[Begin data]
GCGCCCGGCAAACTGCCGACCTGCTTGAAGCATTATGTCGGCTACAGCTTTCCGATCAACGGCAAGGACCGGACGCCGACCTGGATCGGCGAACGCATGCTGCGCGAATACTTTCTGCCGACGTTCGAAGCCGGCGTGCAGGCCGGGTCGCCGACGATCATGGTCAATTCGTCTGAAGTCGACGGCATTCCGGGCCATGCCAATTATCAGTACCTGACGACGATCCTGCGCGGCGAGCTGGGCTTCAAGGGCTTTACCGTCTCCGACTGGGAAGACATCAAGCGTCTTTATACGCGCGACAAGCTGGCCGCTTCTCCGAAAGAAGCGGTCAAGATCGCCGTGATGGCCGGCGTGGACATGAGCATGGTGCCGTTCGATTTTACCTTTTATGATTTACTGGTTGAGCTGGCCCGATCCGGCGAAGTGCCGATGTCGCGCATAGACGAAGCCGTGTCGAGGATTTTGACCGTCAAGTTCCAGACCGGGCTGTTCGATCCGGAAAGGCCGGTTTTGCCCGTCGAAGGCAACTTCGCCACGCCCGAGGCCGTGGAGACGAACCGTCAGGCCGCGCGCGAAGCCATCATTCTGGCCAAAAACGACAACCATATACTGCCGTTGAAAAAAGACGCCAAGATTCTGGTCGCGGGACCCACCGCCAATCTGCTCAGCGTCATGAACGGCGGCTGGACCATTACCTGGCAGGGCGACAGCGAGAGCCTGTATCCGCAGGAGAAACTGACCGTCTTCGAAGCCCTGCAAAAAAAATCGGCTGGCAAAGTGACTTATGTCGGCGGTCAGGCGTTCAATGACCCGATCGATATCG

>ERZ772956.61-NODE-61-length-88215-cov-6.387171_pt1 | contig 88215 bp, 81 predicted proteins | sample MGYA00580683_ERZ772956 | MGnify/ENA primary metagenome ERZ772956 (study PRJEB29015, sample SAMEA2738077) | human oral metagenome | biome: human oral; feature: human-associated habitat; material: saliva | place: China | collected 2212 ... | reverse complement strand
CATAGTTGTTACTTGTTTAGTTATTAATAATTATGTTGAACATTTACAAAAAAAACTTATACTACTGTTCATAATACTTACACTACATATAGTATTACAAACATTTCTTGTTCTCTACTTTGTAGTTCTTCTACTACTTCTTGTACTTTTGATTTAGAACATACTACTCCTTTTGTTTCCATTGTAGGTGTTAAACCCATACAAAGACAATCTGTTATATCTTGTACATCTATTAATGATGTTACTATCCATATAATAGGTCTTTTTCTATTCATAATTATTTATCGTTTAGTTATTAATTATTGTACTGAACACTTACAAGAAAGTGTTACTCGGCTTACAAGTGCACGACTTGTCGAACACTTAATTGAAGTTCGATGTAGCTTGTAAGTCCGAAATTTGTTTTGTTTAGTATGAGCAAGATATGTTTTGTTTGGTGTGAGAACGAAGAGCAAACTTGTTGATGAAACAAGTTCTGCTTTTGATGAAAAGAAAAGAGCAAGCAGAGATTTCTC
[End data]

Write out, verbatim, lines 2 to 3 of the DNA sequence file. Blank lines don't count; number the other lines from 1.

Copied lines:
>ERZ772956.61-NODE-61-length-88215-cov-6.387171_pt1 | contig 88215 bp, 81 predicted proteins | sample MGYA00580683_ERZ772956 | MGnify/ENA primary metagenome ERZ772956 (study PRJEB29015, sample SAMEA2738077) | human oral metagenome | biome: human oral; feature: human-associated habitat; material: saliva | place: China | collected 2212 ... | reverse complement strand
CATAGTTGTTACTTGTTTAGTTATTAATAATTATGTTGAACATTTACAAAAAAAACTTATACTACTGTTCATAATACTTACACTACATATAGTATTACAAACATTTCTTGTTCTCTACTTTGTAGTTCTTCTACTACTTCTTGTACTTTTGATTTAGAACATACTACTCCTTTTGTTTCCATTGTAGGTGTTAAACCCATACAAAGACAATCTGTTATATCTTGTACATCTATTAATGATGTTACTATCCATATAATAGGTCTTTTTCTATTCATAATTATTTATCGTTTAGTTATTAATTATTGTACTGAACACTTACAAGAAAGTGTTACTCGGCTTACAAGTGCACGACTTGTCGAACACTTAATTGAAGTTCGATGTAGCTTGTAAGTCCGAAATTTGTTTTGTTTAGTATGAGCAAGATATGTTTTGTTTGGTGTGAGAACGAAGAGCAAACTTGTTGATGAAACAAGTTCTGCTTTTGATGAAAAGAAAAGAGCAAGCAGAGATTTCTC